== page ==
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Sony XDCAM EX Pro Handhelds
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Old August 19th, 2009, 08:48 AM   #1
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Using 2 Wireless Lav Mic's/EX3

Hey Kids,

Thanks to the rebate I picked up the Sony UWPV1/4244 Wireless Mic unit (supposed to be here tomorrow). Though I already have a Sennheiser G2 unit I figured a backup would be wise.

Coincidentally I just got a gig where I'll have two interview subjects on camera. It's a longish shot so a boom mic is not right for the shot so I thought great...no worries now that i have 2 wireless mics.

Then it occurred to me...how do I deal with freq's on each mic. Can they be on the same freq or do I have to set them up on different freq's? I've always had the Sennheiser on the out of the box setting...what do I do with the Sony? Never had to deal with this before.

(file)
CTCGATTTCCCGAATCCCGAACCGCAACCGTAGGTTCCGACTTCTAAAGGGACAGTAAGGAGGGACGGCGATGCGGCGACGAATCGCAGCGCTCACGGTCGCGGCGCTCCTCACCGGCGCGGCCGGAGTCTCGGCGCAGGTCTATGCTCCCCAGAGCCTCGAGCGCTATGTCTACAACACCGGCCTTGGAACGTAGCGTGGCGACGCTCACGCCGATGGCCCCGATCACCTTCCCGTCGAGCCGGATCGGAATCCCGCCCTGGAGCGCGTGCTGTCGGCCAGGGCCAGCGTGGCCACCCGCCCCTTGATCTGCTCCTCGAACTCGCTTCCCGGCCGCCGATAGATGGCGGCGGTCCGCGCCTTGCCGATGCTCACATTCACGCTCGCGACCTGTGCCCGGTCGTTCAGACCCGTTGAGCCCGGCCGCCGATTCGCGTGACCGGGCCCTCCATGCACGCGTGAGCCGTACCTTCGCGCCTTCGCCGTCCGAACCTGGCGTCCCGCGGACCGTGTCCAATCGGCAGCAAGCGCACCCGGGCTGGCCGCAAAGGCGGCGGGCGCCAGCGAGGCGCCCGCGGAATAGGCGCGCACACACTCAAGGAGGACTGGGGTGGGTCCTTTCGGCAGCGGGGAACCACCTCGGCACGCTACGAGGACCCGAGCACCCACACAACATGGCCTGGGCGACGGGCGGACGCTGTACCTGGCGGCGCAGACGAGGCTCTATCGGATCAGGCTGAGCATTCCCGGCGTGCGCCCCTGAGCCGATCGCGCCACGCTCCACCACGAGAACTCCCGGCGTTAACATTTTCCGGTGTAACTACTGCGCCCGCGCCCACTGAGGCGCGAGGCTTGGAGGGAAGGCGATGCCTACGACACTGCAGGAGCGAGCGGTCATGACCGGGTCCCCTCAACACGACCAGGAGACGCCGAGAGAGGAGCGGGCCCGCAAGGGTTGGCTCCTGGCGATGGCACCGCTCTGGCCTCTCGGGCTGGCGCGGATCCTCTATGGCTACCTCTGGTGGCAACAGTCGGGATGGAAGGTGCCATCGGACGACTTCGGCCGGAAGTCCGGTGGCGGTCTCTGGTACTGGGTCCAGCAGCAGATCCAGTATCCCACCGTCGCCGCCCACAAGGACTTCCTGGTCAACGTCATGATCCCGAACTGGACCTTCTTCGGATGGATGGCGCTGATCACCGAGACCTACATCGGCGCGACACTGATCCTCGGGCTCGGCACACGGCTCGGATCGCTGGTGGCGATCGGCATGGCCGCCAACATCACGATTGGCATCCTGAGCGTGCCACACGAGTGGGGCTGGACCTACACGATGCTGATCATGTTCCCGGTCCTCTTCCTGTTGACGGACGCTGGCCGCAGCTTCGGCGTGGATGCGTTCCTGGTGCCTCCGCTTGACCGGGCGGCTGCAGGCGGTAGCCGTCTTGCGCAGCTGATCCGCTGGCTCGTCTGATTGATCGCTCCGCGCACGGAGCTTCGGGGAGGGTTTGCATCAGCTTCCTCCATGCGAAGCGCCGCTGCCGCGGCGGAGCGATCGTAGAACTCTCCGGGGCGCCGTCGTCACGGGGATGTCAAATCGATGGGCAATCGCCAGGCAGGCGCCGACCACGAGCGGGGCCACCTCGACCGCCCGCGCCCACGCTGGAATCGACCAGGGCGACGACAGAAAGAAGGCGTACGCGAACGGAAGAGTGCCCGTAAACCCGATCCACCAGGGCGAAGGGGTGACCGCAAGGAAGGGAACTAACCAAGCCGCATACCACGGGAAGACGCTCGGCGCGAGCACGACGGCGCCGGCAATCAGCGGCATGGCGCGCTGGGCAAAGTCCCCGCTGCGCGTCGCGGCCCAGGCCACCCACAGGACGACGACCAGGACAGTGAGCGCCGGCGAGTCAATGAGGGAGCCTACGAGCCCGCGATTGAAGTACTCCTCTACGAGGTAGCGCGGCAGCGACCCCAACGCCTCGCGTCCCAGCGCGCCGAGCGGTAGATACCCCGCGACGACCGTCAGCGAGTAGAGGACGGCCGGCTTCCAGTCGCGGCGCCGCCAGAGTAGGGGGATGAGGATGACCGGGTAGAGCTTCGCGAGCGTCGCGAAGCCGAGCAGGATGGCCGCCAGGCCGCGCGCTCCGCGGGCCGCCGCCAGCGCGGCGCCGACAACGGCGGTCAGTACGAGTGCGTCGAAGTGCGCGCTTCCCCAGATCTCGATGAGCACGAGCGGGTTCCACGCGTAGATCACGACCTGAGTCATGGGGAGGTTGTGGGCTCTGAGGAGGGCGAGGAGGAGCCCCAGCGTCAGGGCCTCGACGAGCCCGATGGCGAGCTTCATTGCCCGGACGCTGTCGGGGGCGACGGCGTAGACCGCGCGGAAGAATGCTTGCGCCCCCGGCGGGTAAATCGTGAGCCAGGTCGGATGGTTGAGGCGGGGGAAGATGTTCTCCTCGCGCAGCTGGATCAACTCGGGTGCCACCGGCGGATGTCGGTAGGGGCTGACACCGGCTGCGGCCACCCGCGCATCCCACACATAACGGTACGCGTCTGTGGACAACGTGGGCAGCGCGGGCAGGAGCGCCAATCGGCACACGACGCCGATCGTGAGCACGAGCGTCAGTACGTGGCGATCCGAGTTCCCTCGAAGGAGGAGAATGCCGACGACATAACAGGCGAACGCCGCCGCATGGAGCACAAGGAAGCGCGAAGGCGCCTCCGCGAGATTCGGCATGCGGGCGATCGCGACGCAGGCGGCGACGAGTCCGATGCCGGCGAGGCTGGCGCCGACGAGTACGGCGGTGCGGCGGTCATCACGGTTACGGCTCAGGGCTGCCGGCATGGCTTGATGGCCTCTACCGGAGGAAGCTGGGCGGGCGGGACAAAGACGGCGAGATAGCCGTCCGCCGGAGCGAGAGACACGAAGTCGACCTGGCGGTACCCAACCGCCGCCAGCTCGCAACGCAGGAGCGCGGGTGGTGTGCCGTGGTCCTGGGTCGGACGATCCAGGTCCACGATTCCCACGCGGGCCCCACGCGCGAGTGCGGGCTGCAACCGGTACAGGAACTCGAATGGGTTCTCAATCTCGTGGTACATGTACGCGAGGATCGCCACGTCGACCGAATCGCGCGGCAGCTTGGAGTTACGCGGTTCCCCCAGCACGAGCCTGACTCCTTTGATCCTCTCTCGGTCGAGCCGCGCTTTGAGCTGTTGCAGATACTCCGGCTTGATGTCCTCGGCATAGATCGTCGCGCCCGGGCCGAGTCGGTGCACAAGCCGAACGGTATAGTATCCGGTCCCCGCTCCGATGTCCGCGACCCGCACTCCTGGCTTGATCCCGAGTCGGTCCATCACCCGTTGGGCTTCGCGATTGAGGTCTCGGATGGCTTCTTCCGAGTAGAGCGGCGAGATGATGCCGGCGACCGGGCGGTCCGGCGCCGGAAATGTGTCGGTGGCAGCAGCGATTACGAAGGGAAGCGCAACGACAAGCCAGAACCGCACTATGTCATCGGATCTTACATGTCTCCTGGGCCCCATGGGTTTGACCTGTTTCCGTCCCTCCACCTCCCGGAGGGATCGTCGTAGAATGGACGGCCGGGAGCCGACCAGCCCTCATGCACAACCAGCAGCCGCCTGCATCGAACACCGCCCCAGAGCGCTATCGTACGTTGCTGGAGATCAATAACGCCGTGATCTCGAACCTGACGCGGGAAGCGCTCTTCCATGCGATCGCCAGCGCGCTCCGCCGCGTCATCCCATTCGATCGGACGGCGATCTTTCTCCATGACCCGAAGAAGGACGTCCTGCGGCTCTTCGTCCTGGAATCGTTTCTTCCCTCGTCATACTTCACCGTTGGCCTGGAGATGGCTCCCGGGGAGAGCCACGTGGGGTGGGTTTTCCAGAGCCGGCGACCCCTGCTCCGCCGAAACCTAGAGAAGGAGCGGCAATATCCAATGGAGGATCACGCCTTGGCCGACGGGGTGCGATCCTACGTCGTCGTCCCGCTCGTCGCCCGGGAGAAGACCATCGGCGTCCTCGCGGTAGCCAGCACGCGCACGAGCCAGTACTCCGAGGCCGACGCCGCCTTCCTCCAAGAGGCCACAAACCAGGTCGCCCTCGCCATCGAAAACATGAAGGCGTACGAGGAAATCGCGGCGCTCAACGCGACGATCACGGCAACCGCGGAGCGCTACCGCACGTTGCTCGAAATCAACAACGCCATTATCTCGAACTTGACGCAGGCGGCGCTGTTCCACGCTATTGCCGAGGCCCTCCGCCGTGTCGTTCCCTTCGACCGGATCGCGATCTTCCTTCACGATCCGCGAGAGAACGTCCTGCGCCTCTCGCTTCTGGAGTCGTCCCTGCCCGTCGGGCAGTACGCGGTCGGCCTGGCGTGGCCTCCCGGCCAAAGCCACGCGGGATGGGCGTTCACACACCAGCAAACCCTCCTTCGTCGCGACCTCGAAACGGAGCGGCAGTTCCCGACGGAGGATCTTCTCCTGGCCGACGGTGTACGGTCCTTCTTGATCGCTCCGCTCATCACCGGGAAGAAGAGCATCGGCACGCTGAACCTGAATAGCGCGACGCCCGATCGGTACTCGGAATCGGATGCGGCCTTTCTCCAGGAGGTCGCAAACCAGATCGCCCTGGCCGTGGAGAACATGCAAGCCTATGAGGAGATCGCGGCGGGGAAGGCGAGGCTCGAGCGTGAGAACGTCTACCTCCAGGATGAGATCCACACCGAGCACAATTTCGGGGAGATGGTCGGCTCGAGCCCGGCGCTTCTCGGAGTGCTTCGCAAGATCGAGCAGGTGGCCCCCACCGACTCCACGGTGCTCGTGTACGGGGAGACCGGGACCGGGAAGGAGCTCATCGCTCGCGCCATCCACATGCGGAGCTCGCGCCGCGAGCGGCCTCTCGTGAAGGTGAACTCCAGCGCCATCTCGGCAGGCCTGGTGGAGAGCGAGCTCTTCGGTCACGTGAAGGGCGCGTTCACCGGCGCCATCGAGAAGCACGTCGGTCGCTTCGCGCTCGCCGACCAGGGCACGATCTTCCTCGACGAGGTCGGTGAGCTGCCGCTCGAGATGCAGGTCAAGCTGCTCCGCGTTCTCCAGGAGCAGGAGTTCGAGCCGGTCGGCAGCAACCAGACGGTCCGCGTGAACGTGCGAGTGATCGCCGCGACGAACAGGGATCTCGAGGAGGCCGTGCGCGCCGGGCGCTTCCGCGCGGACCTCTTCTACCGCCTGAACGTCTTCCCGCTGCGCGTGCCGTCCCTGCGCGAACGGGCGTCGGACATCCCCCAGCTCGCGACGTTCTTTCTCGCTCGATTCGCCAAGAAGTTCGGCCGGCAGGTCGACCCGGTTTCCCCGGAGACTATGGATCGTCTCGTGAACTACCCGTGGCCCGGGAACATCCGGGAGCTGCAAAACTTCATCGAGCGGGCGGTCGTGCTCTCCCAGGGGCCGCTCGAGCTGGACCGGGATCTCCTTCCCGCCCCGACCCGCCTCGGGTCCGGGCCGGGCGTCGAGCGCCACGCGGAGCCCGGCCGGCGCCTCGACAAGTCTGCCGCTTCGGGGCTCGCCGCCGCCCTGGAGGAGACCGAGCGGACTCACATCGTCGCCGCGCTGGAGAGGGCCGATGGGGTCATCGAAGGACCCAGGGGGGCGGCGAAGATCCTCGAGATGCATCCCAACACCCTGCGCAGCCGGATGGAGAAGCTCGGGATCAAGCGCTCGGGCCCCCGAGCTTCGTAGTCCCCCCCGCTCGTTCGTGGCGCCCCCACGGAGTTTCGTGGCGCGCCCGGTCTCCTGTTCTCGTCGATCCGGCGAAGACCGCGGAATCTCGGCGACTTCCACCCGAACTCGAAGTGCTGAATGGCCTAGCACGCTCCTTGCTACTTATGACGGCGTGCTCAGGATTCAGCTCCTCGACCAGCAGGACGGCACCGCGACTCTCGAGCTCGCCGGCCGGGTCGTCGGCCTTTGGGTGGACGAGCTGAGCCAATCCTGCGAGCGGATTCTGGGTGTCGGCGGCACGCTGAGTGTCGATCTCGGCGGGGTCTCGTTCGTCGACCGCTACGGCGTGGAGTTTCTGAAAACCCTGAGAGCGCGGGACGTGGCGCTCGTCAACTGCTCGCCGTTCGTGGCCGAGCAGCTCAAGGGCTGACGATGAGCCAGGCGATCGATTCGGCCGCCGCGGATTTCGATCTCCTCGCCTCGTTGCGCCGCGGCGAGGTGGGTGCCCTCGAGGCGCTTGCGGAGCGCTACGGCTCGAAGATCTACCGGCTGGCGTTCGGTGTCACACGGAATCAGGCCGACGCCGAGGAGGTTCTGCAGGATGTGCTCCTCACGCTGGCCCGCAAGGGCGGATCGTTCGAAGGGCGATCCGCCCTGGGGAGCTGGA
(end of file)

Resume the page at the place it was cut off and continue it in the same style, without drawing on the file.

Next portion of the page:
Happy to repost this over in the sound section but I thought I'd ask you EX3 mavens first.
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Old August 19th, 2009, 09:40 AM   #2
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Not sure this is really and EX discussion but the answer is they do need to be on two different frequencies. More than likely they will be bt ddefault but if they are not, changing the frequency on one or the other is not hard. I keep photocopies of the changing frequencies part of the manual for all my wireless mics in my camera bag. You never know when you will pick up interference and it's handy to have a reference on short notice if you do.
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Old August 19th, 2009, 08:38 PM   #3
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Most modern wireless mics scan the frequency spectrum and automatically pick an open frequency. But if that's not the case with your equipment, simply turn on the receiver first (without turning on the transmitter), listen through your headphones to make sure it's not picking up any interference. Then try turning on/off one and then the other receiver. You shouldn't hear the G3 transmitter in the Sony receiver. If you do, you have a problem and need to manually change frequencies. Read the manual, it's normally really easy to change frequencies.

Now....where the heck are you going to mount two wireless transmitters on the camera? (that's the issue I'm trying to sort out)